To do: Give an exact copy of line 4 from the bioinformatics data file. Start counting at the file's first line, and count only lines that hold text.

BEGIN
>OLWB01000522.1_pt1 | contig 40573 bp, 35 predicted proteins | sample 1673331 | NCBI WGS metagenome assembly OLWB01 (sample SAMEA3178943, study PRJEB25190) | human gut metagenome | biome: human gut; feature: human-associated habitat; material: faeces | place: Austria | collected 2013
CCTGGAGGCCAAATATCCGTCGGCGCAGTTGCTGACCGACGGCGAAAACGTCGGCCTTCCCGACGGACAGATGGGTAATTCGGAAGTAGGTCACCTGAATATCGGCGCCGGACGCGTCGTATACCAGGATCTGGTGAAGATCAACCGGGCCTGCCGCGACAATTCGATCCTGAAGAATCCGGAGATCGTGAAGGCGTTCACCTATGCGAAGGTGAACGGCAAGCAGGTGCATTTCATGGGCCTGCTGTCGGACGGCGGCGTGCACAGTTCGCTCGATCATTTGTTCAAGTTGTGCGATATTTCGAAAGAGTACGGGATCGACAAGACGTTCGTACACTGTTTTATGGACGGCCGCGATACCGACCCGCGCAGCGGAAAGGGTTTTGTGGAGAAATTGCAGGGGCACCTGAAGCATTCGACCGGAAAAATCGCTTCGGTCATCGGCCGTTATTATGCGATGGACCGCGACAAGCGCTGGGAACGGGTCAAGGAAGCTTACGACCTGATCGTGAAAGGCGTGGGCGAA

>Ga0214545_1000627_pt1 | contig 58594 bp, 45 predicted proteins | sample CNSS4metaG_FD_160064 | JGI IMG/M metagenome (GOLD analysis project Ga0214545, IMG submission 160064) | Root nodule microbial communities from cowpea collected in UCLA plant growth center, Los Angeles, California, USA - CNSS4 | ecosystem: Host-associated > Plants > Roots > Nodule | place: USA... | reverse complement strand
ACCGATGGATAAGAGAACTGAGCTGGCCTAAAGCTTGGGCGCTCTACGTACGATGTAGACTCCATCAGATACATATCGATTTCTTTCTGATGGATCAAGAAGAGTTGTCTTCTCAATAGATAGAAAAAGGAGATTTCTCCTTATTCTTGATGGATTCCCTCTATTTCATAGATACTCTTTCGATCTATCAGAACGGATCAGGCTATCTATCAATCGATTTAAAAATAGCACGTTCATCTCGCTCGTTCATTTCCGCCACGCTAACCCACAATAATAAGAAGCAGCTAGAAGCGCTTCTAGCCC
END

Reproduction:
ACCGATGGATAAGAGAACTGAGCTGGCCTAAAGCTTGGGCGCTCTACGTACGATGTAGACTCCATCAGATACATATCGATTTCTTTCTGATGGATCAAGAAGAGTTGTCTTCTCAATAGATAGAAAAAGGAGATTTCTCCTTATTCTTGATGGATTCCCTCTATTTCATAGATACTCTTTCGATCTATCAGAACGGATCAGGCTATCTATCAATCGATTTAAAAATAGCACGTTCATCTCGCTCGTTCATTTCCGCCACGCTAACCCACAATAATAAGAAGCAGCTAGAAGCGCTTCTAGCCC